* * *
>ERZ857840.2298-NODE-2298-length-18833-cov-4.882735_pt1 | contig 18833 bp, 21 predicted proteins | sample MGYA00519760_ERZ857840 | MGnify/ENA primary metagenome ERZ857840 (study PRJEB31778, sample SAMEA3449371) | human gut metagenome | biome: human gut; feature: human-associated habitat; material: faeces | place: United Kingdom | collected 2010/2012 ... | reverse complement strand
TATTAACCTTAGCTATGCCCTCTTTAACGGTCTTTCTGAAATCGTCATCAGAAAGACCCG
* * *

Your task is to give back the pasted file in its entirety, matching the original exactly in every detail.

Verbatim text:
>ERZ857840.2298-NODE-2298-length-18833-cov-4.882735_pt1 | contig 18833 bp, 21 predicted proteins | sample MGYA00519760_ERZ857840 | MGnify/ENA primary metagenome ERZ857840 (study PRJEB31778, sample SAMEA3449371) | human gut metagenome | biome: human gut; feature: human-associated habitat; material: faeces | place: United Kingdom | collected 2010/2012 ... | reverse complement strand
TATTAACCTTAGCTATGCCCTCTTTAACGGTCTTTCTGAAATCGTCATCAGAAAGACCCG